How Covid-19 restrictions have changed in five of Italy’s regions

How Covid-19 restrictions have changed in five of Italy's regions
Drinking coffee on the beach in Varazze, Liguria. The region has just relaxed its Covid-19 restrictions. Photo: Vincenzo Pinto/AFP
Italy has relaxed the rules in five regions after the latest data indicated the risk had eased. What can residents do now, and what remains against the rules?

As of Sunday, November 29th, five Italian regions find themselves with a little more freedom after their risk level was downgraded.

Based on the latest weekly health data, the Health Ministry decided to ease restrictions in Calabria, Liguria, Lombardy, Piedmont and Sicily.

MAP: Which zone is your region in under Italy's new tier system?

But that doesn't mean they're in the clear. Three of the five regions are still classed as 'elevated risk' zones, while the other two remain under the baseline restrictions in place everywhere in Italy, including a nightly curfew.

Here's how the Italian government has updated the tier system that divides Italy into yellow (moderate risk), orange (elevated risk) and red (high risk) zones, and what that means in practice.

Red to orange zones: Calabria, Lombardy and Piedmont

These three regions are no longer under Italy's maximum coronavirus restrictions, but remain areas of heightened risk with more precautions than some other parts of Italy. 

What you can do there now that you couldn't before:

  • Travel freely within your own comune, or municipality (previously only allowed for work, study, health or emergency);
  • Go shopping for non-essentials (previously only supermarkets, pharmacies and other shops selling basic necessities were open);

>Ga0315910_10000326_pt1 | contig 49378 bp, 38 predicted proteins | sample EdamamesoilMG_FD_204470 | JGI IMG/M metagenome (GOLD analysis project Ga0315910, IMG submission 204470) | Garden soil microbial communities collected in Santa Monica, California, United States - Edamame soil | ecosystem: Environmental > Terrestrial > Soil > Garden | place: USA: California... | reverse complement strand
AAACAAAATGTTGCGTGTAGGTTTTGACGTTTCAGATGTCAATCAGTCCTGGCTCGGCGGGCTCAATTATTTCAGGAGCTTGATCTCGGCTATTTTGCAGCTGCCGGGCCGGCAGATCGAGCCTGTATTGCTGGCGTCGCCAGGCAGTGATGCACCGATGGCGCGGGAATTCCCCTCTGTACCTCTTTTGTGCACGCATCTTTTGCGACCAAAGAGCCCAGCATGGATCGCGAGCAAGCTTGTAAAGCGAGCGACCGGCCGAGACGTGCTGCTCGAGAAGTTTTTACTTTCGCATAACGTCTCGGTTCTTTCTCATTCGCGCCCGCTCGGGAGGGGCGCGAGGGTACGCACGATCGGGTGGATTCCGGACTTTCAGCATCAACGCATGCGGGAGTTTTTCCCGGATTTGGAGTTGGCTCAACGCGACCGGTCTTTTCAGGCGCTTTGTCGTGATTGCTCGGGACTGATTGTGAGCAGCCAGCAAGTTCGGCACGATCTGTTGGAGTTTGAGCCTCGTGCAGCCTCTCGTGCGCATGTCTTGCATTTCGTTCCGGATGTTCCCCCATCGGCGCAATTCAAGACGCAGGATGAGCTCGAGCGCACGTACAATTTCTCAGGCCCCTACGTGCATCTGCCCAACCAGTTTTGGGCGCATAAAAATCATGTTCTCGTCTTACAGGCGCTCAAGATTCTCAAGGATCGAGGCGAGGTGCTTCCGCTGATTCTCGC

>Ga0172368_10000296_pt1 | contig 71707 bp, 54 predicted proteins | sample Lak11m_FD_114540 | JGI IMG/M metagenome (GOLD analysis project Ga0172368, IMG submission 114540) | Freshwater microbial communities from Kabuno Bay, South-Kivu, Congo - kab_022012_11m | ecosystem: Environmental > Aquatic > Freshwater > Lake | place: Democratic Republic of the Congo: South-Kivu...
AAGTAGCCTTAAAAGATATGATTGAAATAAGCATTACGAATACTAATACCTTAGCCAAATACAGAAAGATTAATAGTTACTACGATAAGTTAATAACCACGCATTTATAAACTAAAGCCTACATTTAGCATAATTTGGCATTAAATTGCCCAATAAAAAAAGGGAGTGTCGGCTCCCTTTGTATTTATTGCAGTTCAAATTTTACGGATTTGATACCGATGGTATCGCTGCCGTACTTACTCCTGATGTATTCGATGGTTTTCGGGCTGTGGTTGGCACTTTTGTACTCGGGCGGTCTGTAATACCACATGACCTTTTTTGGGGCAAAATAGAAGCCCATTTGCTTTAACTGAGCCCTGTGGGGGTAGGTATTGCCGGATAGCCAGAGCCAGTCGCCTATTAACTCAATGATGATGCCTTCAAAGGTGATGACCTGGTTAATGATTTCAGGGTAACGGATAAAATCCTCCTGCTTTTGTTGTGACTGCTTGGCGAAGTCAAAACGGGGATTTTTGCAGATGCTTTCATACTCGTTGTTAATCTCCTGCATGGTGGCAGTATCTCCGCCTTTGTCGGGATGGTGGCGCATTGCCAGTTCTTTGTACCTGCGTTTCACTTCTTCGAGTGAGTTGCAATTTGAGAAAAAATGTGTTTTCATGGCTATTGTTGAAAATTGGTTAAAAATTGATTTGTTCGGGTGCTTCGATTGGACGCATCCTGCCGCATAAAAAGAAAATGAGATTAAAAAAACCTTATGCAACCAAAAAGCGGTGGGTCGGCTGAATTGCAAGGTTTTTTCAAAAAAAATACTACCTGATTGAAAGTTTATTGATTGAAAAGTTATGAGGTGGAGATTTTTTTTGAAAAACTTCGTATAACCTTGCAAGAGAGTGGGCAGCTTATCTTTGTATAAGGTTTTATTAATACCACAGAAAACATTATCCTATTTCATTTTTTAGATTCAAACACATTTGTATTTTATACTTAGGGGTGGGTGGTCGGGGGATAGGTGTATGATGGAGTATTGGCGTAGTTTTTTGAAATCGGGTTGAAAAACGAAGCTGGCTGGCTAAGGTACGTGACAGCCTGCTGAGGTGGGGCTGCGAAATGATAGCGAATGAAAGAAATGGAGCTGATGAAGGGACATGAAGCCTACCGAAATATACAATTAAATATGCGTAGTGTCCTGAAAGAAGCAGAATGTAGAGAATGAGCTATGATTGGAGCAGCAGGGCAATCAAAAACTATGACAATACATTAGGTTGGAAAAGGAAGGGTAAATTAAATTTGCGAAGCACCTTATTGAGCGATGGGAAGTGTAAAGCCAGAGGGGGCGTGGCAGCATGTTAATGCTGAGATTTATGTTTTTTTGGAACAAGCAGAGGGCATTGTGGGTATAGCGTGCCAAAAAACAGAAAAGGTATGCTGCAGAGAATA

• Go to middle school in person (previously pupils in their final year of middle school had to study remotely, but now all 11-13 year olds can attend class);
  • Go to a sports centre (previously all sports facilities, including outdoors, were closed to the public).

What you still can't do:

  • Leave your municipality or region, except for essentials;
  • Go out between 10pm and 5am, except for essentials;
  • Eat or drink in a bar or restaurant;
  • Go to a shopping centre on weekends;
  • Attend high school or university in person;
  • Go to a gym, museum, theatre, cinema, bingo hall, arcade or betting shop.

Find out more about the rules in Italy's different zones here


Restaurants remain closed in Turin, Piedmont. Photo: Miguel Medina/AFP

Orange to yellow zones: Liguria and Sicily

These two regions are no longer under increased restrictions, but must continue to observe Italy's minimum Covid-19 precautions.

What you can do there now that you couldn't before:

  • Travel freely within your own region, or to another yellow zone (previously limited to essential reasons only);
  • Eat or drink in a bar or restaurant until 6pm (previously they were closed to diners).

What you still can't do:

  • Travel into an orange or red zone, except for essentials;
  • Go out between 10pm and 5am, except for essentials;
  • Attend high school or university in person;
  • Go to a shopping centre on weekends;
  • Go to a gym, museum, theatre, cinema, bingo hall, arcade or betting shop.

What about the rest of Italy?

With the latest update, Italy's risk zones stand as follows:

Red (high risk) zones: Abruzzo, Campania, Tuscany, Valle d'Aosta, autonomous province of Bolzano (also known as Alto Adige/South Tyrol).

Orange (medium-high risk) zones: Basilicata, Calabria, Emilia-Romagna, Friuli-Venezia Giulia, Lombardy, Marche, Piedmont, Puglia, Umbria.

Yellow (moderate risk) zones: Lazio, Liguria, Molise, Sardinia, Sicily, Veneto, autonomous province of Trento (also known as Trentino).

The classification is expected to remain in place until at least December 3rd, when the current emergency decree expires and will be replaced by revised rules.

Find all The Local's coronavirus coverage here.


Member comments

Become a Member to leave a comment.Or login here.